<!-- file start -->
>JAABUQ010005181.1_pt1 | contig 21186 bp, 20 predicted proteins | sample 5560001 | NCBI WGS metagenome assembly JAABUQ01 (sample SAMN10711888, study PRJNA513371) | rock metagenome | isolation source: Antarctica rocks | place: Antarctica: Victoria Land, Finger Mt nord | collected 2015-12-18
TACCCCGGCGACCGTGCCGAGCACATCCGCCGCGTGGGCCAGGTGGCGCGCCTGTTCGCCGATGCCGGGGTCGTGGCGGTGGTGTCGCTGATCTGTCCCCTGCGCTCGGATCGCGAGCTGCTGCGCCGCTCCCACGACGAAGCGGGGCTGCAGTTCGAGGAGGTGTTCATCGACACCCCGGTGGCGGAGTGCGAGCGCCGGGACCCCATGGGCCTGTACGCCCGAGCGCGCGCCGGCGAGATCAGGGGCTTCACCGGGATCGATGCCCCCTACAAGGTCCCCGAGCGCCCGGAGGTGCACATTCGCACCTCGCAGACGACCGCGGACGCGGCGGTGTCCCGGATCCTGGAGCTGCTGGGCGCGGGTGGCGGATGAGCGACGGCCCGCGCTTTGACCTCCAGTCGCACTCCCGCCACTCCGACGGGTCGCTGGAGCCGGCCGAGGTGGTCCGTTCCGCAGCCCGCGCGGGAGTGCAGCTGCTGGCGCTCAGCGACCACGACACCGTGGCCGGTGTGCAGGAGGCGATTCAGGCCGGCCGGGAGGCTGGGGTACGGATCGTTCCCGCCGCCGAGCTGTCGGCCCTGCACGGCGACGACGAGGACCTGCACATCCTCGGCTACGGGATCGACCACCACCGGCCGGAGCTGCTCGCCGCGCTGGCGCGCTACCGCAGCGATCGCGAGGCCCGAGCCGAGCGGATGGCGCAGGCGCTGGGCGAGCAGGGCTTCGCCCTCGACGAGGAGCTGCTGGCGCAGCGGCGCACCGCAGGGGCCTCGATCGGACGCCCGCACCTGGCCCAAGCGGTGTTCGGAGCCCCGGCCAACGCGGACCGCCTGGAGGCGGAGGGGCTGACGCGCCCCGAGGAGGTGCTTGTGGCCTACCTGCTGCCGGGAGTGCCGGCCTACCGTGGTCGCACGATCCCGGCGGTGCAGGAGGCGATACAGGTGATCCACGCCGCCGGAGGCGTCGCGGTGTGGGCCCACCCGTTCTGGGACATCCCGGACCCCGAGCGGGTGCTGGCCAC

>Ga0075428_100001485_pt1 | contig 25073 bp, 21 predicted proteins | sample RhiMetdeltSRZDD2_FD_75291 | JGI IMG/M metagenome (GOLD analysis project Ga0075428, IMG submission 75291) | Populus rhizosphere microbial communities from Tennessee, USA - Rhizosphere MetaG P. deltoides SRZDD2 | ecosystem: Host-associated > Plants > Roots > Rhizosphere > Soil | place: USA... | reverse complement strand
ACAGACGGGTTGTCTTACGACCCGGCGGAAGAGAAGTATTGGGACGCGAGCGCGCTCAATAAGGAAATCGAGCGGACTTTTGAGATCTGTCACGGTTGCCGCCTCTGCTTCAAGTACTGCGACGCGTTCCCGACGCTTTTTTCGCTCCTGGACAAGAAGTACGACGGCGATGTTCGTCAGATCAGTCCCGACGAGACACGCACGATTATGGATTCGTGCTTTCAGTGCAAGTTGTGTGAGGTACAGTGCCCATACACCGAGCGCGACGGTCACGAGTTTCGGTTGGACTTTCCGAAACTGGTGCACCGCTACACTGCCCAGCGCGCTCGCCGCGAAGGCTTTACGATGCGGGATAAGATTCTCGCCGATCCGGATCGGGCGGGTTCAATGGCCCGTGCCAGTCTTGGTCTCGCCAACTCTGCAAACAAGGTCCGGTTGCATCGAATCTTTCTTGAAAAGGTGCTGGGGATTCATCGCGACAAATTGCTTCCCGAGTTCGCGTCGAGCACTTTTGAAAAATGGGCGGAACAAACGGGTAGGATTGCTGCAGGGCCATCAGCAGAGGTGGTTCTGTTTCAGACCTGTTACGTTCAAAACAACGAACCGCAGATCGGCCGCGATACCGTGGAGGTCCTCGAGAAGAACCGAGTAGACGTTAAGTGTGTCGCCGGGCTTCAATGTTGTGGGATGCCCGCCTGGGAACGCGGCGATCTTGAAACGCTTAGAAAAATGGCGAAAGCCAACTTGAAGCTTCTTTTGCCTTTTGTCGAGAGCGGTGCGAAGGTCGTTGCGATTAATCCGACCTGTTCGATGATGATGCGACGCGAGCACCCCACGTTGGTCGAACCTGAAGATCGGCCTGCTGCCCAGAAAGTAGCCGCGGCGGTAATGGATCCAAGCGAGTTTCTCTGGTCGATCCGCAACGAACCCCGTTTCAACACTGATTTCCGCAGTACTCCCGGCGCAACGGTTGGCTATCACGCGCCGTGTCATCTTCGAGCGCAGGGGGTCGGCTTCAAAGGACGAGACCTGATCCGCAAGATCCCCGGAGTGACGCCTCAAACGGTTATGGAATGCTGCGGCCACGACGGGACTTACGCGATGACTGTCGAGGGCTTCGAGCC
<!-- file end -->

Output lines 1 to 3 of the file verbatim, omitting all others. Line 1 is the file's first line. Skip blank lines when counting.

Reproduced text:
>JAABUQ010005181.1_pt1 | contig 21186 bp, 20 predicted proteins | sample 5560001 | NCBI WGS metagenome assembly JAABUQ01 (sample SAMN10711888, study PRJNA513371) | rock metagenome | isolation source: Antarctica rocks | place: Antarctica: Victoria Land, Finger Mt nord | collected 2015-12-18
TACCCCGGCGACCGTGCCGAGCACATCCGCCGCGTGGGCCAGGTGGCGCGCCTGTTCGCCGATGCCGGGGTCGTGGCGGTGGTGTCGCTGATCTGTCCCCTGCGCTCGGATCGCGAGCTGCTGCGCCGCTCCCACGACGAAGCGGGGCTGCAGTTCGAGGAGGTGTTCATCGACACCCCGGTGGCGGAGTGCGAGCGCCGGGACCCCATGGGCCTGTACGCCCGAGCGCGCGCCGGCGAGATCAGGGGCTTCACCGGGATCGATGCCCCCTACAAGGTCCCCGAGCGCCCGGAGGTGCACATTCGCACCTCGCAGACGACCGCGGACGCGGCGGTGTCCCGGATCCTGGAGCTGCTGGGCGCGGGTGGCGGATGAGCGACGGCCCGCGCTTTGACCTCCAGTCGCACTCCCGCCACTCCGACGGGTCGCTGGAGCCGGCCGAGGTGGTCCGTTCCGCAGCCCGCGCGGGAGTGCAGCTGCTGGCGCTCAGCGACCACGACACCGTGGCCGGTGTGCAGGAGGCGATTCAGGCCGGCCGGGAGGCTGGGGTACGGATCGTTCCCGCCGCCGAGCTGTCGGCCCTGCACGGCGACGACGAGGACCTGCACATCCTCGGCTACGGGATCGACCACCACCGGCCGGAGCTGCTCGCCGCGCTGGCGCGCTACCGCAGCGATCGCGAGGCCCGAGCCGAGCGGATGGCGCAGGCGCTGGGCGAGCAGGGCTTCGCCCTCGACGAGGAGCTGCTGGCGCAGCGGCGCACCGCAGGGGCCTCGATCGGACGCCCGCACCTGGCCCAAGCGGTGTTCGGAGCCCCGGCCAACGCGGACCGCCTGGAGGCGGAGGGGCTGACGCGCCCCGAGGAGGTGCTTGTGGCCTACCTGCTGCCGGGAGTGCCGGCCTACCGTGGTCGCACGATCCCGGCGGTGCAGGAGGCGATACAGGTGATCCACGCCGCCGGAGGCGTCGCGGTGTGGGCCCACCCGTTCTGGGACATCCCGGACCCCGAGCGGGTGCTGGCCAC

>Ga0075428_100001485_pt1 | contig 25073 bp, 21 predicted proteins | sample RhiMetdeltSRZDD2_FD_75291 | JGI IMG/M metagenome (GOLD analysis project Ga0075428, IMG submission 75291) | Populus rhizosphere microbial communities from Tennessee, USA - Rhizosphere MetaG P. deltoides SRZDD2 | ecosystem: Host-associated > Plants > Roots > Rhizosphere > Soil | place: USA... | reverse complement strand